United States Patent 3509329

1,199,022. Digital electric calculator. WANG LABORATORIES Inc. 19 Sept., 1967 [24 Oct., 1966], No. 42603/67. Heading G4A. A calculator comprises a keyboard having keys representing digits 0 to 9 and instructions arranged to produce a code unique to each key, two independently controllable accumulator storage registers, each storing numerical values, a unit displaying the contents of one of the registers, an arithmetic unit performing addition and subtraction upon operands ranging in value from 0 to 9, a store of logarithmic constant values and associated means for addressing and reading out of the store selected ones of the constant values, and a control unit including a source of clock pulses, a cycle control and subsidiary control elements and arranged to control the operation of the storage registers, the arithmetic unit and the store of logarithmic constant values in response to the instruction codes. General.-The keyboard enables entry of digits, control of arithmetic operations, the performance of the operations ex, loge X, #X and X2 to be performed and various operations of clearing and recalling from appropriate registers to be performed. A core memory holds Work register W, Right and Left Accumulator registers A 0 , A 1 and a log register L. Digits from the keyboard are entered in the Work register and automatically displayed. Operation of the log X key causes generation of the natural log of the number in the Work register, the log being stored in the log register and this value is then entered in the Work register. The ex key causes generation of the antilog of the number which is then stored in the Work register. An ENTER key causes the logs of digits entered to be held in the log register, successive logs being added and the antilog of the result being generated when the a X= key is pressed and stored in the Work register. The core registers each hold 16 b.c.d. digits, the least significant digit holding the decimal point position, the most s.d. holding the sign. Only 10 of the 14 digits of the number are displayed on the screen. Each digit can be individually addressed and arithmetic operations are done serially, each digit being treated in parallel, the particular digit being operated on being determined by an R or a T counter. A D-switch determines the source of data read to the memory. A digit read out of the memory is initially stored in an E register and may be transferred to a G register, display, the adder or back to the memory. The arithmetic unit is supplied with one operand from the E register and the other from a source determined by the B switch. Each digit received by the B switch is applied to a 9's complement matrix enabled if subtraction operations are required. The sum from the adder is applied to a binary to b.c.d. converter to determine whether any carries exist, a CAS flip-flop being provided to store resulting carries for addition to the next digit, the sum being returned to the memory. Memory.-The memory comprises a set of cores (Fig. 6) forming four registers each holding 16 four-bit words, one word being formed by the four black cores shown. Each register is determined by a bit XG 1 applied to an X decoder and a bit XG 2 applied to a Y decoder. The two least significant bits of the R or #R or T registers are applied to the X decoder and the two most significant bits to the Y decoder. Each decoder produces a signal on one out of 8 lines X 0 -X 7 , Y 0 -Y 7 to enable four cores for the reading and writing of a word. An inhibit signal DG determines the nature of data read into a core. Whenever any of the signals DG 1,2,4,8 is "1" a "0" is written into the appropriate enabled core, otherwise a "1" is written. Log generator.-The log generator comprises a diode matrix fixed memory containing the natural logs of a set of twelve constants, half the natural logs of the same set and twice the natural logs of the same set. The contents of the T register determine which of the constants is to be used and the R register determines which digit. Display unit.-The display unit comprises 10 digit display tubes plus a sign indicator tube. Each tube has ten cathodes, corresponding cathodes in each tube being coupled together. Only one tube anode is energized at any one time as determined by the contents of the T register. Each digit is sequentially transferred, under the control of the T register from the W register to the E register, which controls the cathode selection. Flow charts are given indicating the operations performed by the computer under control of counters. The computer operates in a series of b modes determined by a b counter producing ten major b modes. Signals applied by the counter to AND gates (Figs. 18-22, not shown) producing control signals depending on the state of the computer.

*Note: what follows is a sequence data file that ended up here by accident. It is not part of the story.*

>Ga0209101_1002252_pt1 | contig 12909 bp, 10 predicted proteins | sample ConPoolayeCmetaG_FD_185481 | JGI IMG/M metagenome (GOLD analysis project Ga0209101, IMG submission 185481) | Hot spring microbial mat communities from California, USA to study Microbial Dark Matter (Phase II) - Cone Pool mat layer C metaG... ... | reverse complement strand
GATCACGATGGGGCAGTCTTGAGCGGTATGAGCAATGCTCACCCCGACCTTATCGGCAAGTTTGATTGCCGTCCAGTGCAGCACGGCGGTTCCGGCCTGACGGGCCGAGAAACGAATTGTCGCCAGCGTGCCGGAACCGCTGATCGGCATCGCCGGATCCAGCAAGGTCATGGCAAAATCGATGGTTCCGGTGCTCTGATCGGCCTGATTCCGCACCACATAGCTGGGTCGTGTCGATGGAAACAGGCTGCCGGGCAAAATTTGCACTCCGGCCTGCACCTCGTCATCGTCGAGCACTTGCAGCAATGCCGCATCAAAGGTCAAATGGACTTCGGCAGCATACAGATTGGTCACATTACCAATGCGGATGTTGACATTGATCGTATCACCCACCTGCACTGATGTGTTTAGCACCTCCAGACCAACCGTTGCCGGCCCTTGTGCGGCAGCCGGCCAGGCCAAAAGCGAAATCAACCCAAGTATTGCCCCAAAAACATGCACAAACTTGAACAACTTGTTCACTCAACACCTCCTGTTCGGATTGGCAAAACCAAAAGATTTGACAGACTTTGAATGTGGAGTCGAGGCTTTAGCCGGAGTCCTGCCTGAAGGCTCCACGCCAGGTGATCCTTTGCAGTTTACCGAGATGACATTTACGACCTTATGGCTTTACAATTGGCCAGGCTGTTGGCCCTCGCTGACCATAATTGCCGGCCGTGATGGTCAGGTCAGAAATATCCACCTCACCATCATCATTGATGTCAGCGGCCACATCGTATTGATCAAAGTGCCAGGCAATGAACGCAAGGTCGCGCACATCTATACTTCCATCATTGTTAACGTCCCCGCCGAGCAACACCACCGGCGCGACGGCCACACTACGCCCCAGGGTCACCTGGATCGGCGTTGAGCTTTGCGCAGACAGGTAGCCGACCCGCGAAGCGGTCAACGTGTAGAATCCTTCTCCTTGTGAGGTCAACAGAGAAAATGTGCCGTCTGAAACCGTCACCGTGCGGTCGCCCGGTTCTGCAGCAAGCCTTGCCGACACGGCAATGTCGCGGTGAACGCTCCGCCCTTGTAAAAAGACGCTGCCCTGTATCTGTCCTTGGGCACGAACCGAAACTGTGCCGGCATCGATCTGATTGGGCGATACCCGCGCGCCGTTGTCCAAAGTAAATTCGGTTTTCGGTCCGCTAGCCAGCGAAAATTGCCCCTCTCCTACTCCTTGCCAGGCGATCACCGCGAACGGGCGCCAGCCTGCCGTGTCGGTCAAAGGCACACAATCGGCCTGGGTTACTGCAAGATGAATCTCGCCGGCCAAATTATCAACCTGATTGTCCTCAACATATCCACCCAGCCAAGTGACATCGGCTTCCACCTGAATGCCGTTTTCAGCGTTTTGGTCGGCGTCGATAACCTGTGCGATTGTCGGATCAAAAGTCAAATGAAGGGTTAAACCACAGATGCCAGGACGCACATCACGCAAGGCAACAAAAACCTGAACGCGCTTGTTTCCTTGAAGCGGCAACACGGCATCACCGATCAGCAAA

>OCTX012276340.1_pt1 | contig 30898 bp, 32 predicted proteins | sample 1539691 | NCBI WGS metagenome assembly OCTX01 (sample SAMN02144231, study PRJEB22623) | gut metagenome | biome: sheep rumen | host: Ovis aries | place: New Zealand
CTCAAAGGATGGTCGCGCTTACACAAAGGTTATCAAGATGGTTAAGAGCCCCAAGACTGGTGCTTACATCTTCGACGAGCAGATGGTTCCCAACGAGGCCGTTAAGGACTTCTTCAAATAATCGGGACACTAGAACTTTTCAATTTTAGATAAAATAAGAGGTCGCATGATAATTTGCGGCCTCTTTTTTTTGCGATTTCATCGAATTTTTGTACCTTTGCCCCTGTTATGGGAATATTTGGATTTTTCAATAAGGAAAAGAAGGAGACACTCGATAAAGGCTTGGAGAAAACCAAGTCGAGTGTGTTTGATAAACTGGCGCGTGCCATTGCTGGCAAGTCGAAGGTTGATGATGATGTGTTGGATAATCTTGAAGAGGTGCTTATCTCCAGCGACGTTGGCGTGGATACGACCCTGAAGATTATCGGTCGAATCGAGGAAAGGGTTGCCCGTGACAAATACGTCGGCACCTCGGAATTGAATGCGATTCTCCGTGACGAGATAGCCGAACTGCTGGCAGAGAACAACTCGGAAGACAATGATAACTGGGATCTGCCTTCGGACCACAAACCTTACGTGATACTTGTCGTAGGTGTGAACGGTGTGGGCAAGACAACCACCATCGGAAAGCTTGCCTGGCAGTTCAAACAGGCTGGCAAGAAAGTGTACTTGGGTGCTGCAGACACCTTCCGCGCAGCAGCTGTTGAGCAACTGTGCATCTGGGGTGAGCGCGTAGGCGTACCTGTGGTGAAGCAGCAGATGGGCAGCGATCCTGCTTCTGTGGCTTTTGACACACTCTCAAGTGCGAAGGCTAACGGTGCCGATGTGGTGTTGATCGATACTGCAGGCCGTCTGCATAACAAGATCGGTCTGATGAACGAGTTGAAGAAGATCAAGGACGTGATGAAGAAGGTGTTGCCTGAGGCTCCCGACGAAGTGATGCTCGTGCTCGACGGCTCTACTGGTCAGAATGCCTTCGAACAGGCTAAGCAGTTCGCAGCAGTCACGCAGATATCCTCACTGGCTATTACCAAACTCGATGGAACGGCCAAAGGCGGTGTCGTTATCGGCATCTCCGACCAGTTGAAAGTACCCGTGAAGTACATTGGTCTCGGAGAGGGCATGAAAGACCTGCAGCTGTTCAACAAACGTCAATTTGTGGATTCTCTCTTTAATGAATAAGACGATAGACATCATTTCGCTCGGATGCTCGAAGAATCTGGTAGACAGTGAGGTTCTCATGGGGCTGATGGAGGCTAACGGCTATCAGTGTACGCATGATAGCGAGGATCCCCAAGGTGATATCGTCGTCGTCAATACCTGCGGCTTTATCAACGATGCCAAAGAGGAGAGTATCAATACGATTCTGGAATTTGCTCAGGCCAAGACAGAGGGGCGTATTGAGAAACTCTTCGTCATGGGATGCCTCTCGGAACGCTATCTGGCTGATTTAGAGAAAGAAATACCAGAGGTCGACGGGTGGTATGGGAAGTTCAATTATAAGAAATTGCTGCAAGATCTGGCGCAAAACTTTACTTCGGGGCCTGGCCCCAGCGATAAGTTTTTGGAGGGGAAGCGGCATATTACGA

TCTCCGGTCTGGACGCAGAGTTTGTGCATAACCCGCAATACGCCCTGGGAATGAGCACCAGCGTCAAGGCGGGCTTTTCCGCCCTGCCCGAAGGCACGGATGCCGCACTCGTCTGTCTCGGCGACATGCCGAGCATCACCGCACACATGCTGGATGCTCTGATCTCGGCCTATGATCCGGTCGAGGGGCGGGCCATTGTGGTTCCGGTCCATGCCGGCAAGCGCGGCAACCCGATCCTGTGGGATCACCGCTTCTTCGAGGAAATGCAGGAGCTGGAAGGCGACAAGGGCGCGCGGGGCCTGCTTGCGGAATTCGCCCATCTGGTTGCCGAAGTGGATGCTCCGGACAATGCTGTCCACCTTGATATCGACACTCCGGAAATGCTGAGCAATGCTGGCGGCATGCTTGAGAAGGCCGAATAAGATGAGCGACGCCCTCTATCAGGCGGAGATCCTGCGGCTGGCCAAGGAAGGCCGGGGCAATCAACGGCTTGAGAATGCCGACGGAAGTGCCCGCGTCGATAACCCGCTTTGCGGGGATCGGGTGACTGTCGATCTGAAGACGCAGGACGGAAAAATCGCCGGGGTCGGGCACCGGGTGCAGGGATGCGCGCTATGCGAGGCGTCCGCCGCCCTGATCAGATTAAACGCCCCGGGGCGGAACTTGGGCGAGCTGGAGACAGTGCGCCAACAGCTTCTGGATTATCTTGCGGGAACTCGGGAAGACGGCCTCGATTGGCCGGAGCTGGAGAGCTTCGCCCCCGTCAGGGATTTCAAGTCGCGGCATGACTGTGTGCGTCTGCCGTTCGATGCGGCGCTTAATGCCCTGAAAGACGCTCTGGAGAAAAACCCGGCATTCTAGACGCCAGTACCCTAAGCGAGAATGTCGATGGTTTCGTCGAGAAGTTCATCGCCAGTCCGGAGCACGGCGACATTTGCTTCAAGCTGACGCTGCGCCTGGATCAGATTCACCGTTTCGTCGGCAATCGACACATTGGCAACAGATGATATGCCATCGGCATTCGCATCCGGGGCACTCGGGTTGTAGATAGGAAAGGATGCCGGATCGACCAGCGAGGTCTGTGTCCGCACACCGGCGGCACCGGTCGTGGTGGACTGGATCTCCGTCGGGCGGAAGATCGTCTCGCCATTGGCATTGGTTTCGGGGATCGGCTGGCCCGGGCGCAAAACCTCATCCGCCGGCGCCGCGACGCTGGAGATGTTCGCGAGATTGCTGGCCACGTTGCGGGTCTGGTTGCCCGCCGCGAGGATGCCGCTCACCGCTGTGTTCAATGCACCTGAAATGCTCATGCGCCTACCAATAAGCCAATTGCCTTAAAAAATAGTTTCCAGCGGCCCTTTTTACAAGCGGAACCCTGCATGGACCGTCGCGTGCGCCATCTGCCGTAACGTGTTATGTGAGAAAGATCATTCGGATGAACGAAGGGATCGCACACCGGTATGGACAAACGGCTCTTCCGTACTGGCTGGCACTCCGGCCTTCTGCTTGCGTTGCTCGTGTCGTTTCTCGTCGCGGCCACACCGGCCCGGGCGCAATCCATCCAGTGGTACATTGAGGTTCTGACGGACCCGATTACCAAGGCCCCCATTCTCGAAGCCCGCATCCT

Wang AN.
Robinson, Prentice Irving
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Other Classes:
708/142, 708/542, 712/E9.017, 712/E9.082
International Classes:
G06F3/02; G06F7/556; G06F9/302; G06F9/40; G06F15/02; G09G3/04; (IPC1-7): G06F15/02
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